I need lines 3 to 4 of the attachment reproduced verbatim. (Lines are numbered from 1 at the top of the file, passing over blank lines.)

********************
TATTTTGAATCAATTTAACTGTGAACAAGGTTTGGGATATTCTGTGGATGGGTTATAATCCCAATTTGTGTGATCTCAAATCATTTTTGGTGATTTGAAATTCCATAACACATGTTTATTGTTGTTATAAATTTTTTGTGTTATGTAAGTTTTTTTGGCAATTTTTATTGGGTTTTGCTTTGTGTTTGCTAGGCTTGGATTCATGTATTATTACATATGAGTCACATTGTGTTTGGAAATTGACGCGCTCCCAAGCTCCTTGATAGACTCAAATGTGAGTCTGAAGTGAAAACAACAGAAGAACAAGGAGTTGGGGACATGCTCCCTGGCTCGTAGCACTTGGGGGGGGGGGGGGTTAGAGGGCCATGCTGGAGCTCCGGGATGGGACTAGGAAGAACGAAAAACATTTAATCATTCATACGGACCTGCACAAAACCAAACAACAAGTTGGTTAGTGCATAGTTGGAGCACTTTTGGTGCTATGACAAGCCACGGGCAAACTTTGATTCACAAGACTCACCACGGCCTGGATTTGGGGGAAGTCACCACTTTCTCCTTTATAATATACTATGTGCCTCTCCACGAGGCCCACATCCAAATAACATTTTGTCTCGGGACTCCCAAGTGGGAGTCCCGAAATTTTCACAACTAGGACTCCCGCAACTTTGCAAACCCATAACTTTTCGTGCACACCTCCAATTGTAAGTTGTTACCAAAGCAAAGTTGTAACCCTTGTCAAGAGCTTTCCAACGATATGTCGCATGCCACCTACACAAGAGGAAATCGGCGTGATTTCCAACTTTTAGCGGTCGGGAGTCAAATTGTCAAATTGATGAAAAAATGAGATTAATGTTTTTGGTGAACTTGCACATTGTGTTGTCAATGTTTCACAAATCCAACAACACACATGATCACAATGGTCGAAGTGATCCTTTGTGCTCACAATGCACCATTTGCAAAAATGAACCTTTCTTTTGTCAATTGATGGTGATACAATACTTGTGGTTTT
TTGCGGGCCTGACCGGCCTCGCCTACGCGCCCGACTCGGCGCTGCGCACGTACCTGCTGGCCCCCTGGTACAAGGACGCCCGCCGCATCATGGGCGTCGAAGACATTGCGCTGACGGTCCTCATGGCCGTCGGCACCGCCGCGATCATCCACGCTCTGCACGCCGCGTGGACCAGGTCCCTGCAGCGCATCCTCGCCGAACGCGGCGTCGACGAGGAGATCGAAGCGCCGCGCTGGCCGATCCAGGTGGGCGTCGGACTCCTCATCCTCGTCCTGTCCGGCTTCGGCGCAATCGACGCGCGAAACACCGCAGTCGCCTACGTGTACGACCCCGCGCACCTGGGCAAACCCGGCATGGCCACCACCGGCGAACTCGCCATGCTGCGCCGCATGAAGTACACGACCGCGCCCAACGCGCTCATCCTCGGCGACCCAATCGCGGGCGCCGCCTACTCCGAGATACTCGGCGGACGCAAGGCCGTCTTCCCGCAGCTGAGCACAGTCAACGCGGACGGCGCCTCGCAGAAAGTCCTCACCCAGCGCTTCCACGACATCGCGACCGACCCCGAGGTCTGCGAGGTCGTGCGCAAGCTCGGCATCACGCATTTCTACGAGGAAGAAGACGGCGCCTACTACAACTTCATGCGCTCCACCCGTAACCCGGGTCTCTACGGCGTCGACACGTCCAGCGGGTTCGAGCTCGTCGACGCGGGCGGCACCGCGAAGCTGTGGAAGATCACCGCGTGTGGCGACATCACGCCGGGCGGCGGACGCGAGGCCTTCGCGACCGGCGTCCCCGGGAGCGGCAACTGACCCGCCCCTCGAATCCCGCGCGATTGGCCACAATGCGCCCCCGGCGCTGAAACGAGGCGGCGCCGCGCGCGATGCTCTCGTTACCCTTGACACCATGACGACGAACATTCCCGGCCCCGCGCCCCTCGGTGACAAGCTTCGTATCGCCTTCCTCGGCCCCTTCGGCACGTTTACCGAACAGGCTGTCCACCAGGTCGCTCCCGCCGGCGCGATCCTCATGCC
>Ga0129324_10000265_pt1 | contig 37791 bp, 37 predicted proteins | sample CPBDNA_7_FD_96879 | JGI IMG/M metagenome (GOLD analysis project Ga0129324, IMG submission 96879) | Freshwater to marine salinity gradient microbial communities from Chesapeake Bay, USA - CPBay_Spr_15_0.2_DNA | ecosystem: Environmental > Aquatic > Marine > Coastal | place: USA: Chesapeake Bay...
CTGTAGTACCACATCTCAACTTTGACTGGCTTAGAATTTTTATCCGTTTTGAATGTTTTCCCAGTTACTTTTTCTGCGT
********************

>Ga0129324_10000265_pt1 | contig 37791 bp, 37 predicted proteins | sample CPBDNA_7_FD_96879 | JGI IMG/M metagenome (GOLD analysis project Ga0129324, IMG submission 96879) | Freshwater to marine salinity gradient microbial communities from Chesapeake Bay, USA - CPBay_Spr_15_0.2_DNA | ecosystem: Environmental > Aquatic > Marine > Coastal | place: USA: Chesapeake Bay...
CTGTAGTACCACATCTCAACTTTGACTGGCTTAGAATTTTTATCCGTTTTGAATGTTTTCCCAGTTACTTTTTCTGCGT